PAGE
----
Cespedes Didn’t Take a Discount to Stay With the Mets

The public perception is that by taking the Mets three year, $75 million deal, free agent slugger Yoenis Cespedes gave the Mets a “discount” or was charitable to stay. The truth, however, is that the Mets deal was by far the most generous.

Although, yes, it is true that Cespedes is taking a smaller overall financial guarantee to stay with the Mets, in almost every scenario, the Mets deal offers Cespedes the highest rate of return. In turning down the Nationals deferral-laden deal, Cespedes earns a higher average annual value and kept the rights to all of his future upside.

The Value of the Nationals Reported Offer

The Nationals offer to Cespedes was reported to have been for five years and $110 million. The catch, however, is that it contained no opt-out and significant deferrals. We can only speculate as to what “significant deferrals” means, so let’s do so below.

The Nationals recently signed Max Scherzer to a seven year, $210 million deal with deferrals. In reality, Scherzer will be paid $15 million per year from 2015 to 2028, a span of fourteen seasons. According to the MLPBA, that reduced the net present value of the Scherzer contract to $191.4 million, a reduction of $20 million from the overall dollar figure.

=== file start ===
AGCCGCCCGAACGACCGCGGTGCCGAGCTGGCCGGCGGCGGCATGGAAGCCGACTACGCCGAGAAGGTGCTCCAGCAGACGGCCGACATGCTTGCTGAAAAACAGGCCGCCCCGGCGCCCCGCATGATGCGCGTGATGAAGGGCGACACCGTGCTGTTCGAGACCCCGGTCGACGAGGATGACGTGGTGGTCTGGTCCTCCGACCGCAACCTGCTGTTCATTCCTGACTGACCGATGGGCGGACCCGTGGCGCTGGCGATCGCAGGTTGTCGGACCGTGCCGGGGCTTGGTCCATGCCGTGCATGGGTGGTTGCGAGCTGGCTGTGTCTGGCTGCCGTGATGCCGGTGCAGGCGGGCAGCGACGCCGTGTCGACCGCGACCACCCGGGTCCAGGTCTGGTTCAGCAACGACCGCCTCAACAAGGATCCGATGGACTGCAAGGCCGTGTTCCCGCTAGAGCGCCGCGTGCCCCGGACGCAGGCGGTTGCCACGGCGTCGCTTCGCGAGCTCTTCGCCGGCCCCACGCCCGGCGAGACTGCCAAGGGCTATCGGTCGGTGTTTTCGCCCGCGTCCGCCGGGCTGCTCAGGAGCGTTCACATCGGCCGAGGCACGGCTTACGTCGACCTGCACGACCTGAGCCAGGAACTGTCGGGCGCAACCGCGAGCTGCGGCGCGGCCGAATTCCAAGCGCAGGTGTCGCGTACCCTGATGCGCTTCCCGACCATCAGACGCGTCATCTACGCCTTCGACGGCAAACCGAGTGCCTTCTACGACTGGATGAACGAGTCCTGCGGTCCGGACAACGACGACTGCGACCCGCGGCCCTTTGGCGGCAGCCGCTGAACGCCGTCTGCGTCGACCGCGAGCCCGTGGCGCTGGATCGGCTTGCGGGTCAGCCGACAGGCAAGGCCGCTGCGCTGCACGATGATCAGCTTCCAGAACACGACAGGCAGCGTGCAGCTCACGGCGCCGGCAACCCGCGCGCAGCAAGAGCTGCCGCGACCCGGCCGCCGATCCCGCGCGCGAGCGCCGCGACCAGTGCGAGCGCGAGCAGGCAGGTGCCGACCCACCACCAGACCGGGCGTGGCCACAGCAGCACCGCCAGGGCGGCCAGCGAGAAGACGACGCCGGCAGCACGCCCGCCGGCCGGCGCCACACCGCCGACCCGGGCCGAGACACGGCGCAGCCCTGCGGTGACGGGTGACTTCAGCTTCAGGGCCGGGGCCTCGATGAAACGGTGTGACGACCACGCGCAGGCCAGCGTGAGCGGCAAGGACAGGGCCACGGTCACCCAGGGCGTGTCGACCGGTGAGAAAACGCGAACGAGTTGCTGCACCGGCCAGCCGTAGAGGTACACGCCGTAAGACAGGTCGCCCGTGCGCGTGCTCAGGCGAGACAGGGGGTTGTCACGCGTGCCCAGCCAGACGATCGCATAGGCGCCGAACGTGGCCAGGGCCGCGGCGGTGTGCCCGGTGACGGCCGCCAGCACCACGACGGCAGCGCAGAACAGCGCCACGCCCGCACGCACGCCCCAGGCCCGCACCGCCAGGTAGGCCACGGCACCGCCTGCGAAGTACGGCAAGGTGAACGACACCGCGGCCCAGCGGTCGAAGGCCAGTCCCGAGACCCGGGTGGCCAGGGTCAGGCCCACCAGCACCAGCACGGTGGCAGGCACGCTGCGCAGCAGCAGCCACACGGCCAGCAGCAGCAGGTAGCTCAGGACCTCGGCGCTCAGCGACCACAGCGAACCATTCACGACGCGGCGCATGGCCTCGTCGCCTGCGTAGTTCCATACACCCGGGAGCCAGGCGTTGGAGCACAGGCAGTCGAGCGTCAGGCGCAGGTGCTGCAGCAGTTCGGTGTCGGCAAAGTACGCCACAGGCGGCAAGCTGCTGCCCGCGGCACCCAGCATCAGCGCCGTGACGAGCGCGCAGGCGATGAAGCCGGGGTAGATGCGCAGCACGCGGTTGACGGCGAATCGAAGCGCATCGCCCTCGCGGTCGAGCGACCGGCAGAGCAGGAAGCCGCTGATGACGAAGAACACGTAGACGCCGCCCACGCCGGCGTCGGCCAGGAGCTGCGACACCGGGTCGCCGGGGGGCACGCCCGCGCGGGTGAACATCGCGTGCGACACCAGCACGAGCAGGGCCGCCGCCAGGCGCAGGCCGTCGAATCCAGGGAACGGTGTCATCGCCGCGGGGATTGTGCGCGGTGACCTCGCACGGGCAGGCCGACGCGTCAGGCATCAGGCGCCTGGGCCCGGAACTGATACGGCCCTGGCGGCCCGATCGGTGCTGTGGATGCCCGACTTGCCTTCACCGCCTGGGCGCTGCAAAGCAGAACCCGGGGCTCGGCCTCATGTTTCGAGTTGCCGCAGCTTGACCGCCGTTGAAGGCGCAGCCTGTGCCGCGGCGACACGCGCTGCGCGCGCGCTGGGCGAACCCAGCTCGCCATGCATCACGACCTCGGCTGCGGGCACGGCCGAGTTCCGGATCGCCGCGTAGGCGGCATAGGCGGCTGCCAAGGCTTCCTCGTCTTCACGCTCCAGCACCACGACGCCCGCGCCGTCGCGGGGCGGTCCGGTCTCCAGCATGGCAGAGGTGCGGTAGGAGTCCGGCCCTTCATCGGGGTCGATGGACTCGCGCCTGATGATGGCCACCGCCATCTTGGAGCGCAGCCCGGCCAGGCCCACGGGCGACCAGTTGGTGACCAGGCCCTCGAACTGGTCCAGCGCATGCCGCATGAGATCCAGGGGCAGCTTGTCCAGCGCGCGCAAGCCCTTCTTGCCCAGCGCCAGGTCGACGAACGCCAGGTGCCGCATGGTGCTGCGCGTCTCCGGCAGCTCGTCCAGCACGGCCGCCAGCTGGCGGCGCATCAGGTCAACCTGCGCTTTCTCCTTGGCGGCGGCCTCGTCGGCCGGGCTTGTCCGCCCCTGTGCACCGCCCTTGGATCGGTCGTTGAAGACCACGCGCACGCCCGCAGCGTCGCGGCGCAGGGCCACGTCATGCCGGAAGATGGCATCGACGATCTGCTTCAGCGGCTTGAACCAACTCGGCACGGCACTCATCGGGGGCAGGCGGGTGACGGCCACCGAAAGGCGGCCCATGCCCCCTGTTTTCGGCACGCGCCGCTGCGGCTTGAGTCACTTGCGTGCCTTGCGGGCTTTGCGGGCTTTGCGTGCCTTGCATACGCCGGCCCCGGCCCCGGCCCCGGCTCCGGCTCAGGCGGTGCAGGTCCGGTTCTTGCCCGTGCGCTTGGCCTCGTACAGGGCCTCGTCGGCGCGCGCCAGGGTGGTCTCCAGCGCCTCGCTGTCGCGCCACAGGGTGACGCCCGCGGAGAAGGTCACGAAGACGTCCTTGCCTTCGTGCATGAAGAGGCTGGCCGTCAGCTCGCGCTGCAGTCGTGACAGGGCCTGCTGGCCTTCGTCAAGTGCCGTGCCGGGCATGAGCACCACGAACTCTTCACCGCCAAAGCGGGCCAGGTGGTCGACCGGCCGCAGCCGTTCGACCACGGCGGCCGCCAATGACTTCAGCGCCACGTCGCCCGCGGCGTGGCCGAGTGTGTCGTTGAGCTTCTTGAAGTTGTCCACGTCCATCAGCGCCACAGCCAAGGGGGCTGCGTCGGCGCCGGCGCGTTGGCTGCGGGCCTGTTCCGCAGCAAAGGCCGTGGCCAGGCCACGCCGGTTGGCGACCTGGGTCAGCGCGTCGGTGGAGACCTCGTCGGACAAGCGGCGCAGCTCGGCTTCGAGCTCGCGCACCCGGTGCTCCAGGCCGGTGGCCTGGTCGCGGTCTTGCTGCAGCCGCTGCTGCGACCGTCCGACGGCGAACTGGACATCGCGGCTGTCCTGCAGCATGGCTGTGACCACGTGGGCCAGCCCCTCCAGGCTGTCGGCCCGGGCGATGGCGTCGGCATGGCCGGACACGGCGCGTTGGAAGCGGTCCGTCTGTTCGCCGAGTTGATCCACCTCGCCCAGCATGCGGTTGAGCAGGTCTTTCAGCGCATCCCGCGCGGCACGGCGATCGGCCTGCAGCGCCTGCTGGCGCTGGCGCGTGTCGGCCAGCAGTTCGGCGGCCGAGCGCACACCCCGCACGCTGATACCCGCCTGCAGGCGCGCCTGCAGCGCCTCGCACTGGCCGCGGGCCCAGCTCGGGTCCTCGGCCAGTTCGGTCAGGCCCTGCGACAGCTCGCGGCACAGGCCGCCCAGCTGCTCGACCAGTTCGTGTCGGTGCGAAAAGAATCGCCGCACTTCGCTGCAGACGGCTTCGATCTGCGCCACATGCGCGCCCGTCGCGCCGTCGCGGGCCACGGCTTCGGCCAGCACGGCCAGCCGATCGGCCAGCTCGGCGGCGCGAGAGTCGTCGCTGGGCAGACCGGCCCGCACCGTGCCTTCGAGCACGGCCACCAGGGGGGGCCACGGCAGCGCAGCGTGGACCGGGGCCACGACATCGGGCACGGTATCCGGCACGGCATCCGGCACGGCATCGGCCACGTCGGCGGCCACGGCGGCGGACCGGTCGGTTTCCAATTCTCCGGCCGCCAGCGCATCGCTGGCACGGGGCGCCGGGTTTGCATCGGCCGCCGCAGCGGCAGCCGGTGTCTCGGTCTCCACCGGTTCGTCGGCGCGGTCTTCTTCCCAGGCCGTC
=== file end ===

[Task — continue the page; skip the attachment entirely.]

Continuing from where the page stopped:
[Read Also: With Cespedes, the Mets Have a Slight Advantage in the East]

The MLBPA used a discount rate of a little less than 2%, but their purposes (payroll tax, etc.) are slightly different than ours, so we will use a slightly more realistic discount rate. For many years, people have used 7% as the standard rate of return in the market, and that might be the rate of return the Nationals are getting on their invested money right now. However, it is fair to assume that Cespedes’s people would have him invested in something safer, so we’ll calculate his discount rate at 4.5%.

With that in mind, let’s take a look at the NPV of Cespedes’s contracts in the following three scenarios: 1) no money deferred, 2) some money deferred, and 3) identical to Scherzer deal.

cespy npv.JPG

Note: any tax benefits which might come as a non-resident of DC or NY will likely not apply as Cespedes (unlike Scherzer) will not be able to “retire or Florida or Texas” because he will still be an active player when this contract expires.

Note: It was reported late last night that Peter Gammons said the NPV of the Nationals’ offer was $77 million, which is just about impossible unless the deferrals were worse than Scherzer’s or if a highly unrealistic discount rate was used.

The Value of Cespedes’s Contract with the Mets 

Already, the Mets offer to Cespedes looks much more generous. There are two scenarios that can take place between Cespedes and the Mets. Either he opts-out, earning approximately $27.5 million this season, or he does not opt-out, in which case the NPV of Yoenis_Céspedes_on_August_18,_2015.jpgthe contract offered to him is around $72 million (remember, this deal is also front-loaded and only extends for three years).